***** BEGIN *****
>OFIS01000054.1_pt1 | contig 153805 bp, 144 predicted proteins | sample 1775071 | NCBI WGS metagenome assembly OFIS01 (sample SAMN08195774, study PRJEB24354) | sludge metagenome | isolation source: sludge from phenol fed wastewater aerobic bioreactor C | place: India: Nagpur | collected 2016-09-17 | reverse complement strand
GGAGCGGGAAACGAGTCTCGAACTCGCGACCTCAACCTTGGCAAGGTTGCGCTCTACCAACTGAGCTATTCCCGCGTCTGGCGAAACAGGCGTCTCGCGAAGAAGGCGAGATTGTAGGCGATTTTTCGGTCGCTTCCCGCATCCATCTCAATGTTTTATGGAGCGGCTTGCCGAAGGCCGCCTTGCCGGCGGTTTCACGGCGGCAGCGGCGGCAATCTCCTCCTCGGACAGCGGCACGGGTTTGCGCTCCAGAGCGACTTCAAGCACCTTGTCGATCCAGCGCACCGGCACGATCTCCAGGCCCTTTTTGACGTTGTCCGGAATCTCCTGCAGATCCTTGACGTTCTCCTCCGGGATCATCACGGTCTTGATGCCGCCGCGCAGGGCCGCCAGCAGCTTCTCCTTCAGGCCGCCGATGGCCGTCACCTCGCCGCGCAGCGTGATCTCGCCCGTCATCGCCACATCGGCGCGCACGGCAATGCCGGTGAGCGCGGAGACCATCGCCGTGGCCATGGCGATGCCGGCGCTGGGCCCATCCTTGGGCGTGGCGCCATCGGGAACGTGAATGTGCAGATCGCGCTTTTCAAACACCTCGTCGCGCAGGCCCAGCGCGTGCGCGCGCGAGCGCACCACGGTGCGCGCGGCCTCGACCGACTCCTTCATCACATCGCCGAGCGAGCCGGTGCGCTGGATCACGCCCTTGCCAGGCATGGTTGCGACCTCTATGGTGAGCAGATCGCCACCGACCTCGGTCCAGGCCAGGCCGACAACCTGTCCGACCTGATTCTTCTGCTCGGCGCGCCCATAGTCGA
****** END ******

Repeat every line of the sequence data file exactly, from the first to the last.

>OFIS01000054.1_pt1 | contig 153805 bp, 144 predicted proteins | sample 1775071 | NCBI WGS metagenome assembly OFIS01 (sample SAMN08195774, study PRJEB24354) | sludge metagenome | isolation source: sludge from phenol fed wastewater aerobic bioreactor C | place: India: Nagpur | collected 2016-09-17 | reverse complement strand
GGAGCGGGAAACGAGTCTCGAACTCGCGACCTCAACCTTGGCAAGGTTGCGCTCTACCAACTGAGCTATTCCCGCGTCTGGCGAAACAGGCGTCTCGCGAAGAAGGCGAGATTGTAGGCGATTTTTCGGTCGCTTCCCGCATCCATCTCAATGTTTTATGGAGCGGCTTGCCGAAGGCCGCCTTGCCGGCGGTTTCACGGCGGCAGCGGCGGCAATCTCCTCCTCGGACAGCGGCACGGGTTTGCGCTCCAGAGCGACTTCAAGCACCTTGTCGATCCAGCGCACCGGCACGATCTCCAGGCCCTTTTTGACGTTGTCCGGAATCTCCTGCAGATCCTTGACGTTCTCCTCCGGGATCATCACGGTCTTGATGCCGCCGCGCAGGGCCGCCAGCAGCTTCTCCTTCAGGCCGCCGATGGCCGTCACCTCGCCGCGCAGCGTGATCTCGCCCGTCATCGCCACATCGGCGCGCACGGCAATGCCGGTGAGCGCGGAGACCATCGCCGTGGCCATGGCGATGCCGGCGCTGGGCCCATCCTTGGGCGTGGCGCCATCGGGAACGTGAATGTGCAGATCGCGCTTTTCAAACACCTCGTCGCGCAGGCCCAGCGCGTGCGCGCGCGAGCGCACCACGGTGCGCGCGGCCTCGACCGACTCCTTCATCACATCGCCGAGCGAGCCGGTGCGCTGGATCACGCCCTTGCCAGGCATGGTTGCGACCTCTATGGTGAGCAGATCGCCACCGACCTCGGTCCAGGCCAGGCCGACAACCTGTCCGACCTGATTCTTCTGCTCGGCGCGCCCATAGTCGA